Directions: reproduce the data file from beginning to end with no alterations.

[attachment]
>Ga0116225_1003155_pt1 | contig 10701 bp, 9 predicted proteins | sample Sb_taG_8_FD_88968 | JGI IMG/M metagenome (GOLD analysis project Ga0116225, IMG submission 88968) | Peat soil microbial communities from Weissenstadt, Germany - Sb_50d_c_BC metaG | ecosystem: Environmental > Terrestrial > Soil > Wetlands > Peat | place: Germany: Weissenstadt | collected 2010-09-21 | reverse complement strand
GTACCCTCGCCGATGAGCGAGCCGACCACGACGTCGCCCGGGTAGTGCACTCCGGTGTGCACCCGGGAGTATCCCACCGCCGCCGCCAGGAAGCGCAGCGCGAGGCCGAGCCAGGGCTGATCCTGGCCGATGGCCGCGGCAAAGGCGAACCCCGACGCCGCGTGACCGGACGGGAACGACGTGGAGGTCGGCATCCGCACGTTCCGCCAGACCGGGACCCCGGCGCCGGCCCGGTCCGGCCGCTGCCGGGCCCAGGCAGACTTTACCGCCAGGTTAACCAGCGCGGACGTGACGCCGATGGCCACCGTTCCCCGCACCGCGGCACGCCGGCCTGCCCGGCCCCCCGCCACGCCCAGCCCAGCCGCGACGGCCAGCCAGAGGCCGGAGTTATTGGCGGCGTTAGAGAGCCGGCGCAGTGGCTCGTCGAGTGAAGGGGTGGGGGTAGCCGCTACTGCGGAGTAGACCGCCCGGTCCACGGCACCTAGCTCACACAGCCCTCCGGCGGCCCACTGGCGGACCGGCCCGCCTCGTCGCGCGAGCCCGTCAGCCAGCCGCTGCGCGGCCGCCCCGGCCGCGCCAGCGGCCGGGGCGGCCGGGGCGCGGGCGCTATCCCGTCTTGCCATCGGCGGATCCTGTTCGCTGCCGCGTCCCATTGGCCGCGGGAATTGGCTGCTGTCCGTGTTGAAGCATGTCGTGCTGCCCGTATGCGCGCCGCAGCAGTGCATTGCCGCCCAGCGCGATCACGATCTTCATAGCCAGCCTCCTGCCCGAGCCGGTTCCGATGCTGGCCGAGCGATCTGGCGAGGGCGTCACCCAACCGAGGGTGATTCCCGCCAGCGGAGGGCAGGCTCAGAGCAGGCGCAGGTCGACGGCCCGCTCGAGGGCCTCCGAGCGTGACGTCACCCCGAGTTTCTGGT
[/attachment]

>Ga0116225_1003155_pt1 | contig 10701 bp, 9 predicted proteins | sample Sb_taG_8_FD_88968 | JGI IMG/M metagenome (GOLD analysis project Ga0116225, IMG submission 88968) | Peat soil microbial communities from Weissenstadt, Germany - Sb_50d_c_BC metaG | ecosystem: Environmental > Terrestrial > Soil > Wetlands > Peat | place: Germany: Weissenstadt | collected 2010-09-21 | reverse complement strand
GTACCCTCGCCGATGAGCGAGCCGACCACGACGTCGCCCGGGTAGTGCACTCCGGTGTGCACCCGGGAGTATCCCACCGCCGCCGCCAGGAAGCGCAGCGCGAGGCCGAGCCAGGGCTGATCCTGGCCGATGGCCGCGGCAAAGGCGAACCCCGACGCCGCGTGACCGGACGGGAACGACGTGGAGGTCGGCATCCGCACGTTCCGCCAGACCGGGACCCCGGCGCCGGCCCGGTCCGGCCGCTGCCGGGCCCAGGCAGACTTTACCGCCAGGTTAACCAGCGCGGACGTGACGCCGATGGCCACCGTTCCCCGCACCGCGGCACGCCGGCCTGCCCGGCCCCCCGCCACGCCCAGCCCAGCCGCGACGGCCAGCCAGAGGCCGGAGTTATTGGCGGCGTTAGAGAGCCGGCGCAGTGGCTCGTCGAGTGAAGGGGTGGGGGTAGCCGCTACTGCGGAGTAGACCGCCCGGTCCACGGCACCTAGCTCACACAGCCCTCCGGCGGCCCACTGGCGGACCGGCCCGCCTCGTCGCGCGAGCCCGTCAGCCAGCCGCTGCGCGGCCGCCCCGGCCGCGCCAGCGGCCGGGGCGGCCGGGGCGCGGGCGCTATCCCGTCTTGCCATCGGCGGATCCTGTTCGCTGCCGCGTCCCATTGGCCGCGGGAATTGGCTGCTGTCCGTGTTGAAGCATGTCGTGCTGCCCGTATGCGCGCCGCAGCAGTGCATTGCCGCCCAGCGCGATCACGATCTTCATAGCCAGCCTCCTGCCCGAGCCGGTTCCGATGCTGGCCGAGCGATCTGGCGAGGGCGTCACCCAACCGAGGGTGATTCCCGCCAGCGGAGGGCAGGCTCAGAGCAGGCGCAGGTCGACGGCCCGCTCGAGGGCCTCCGAGCGTGACGTCACCCCGAGTTTCTGGT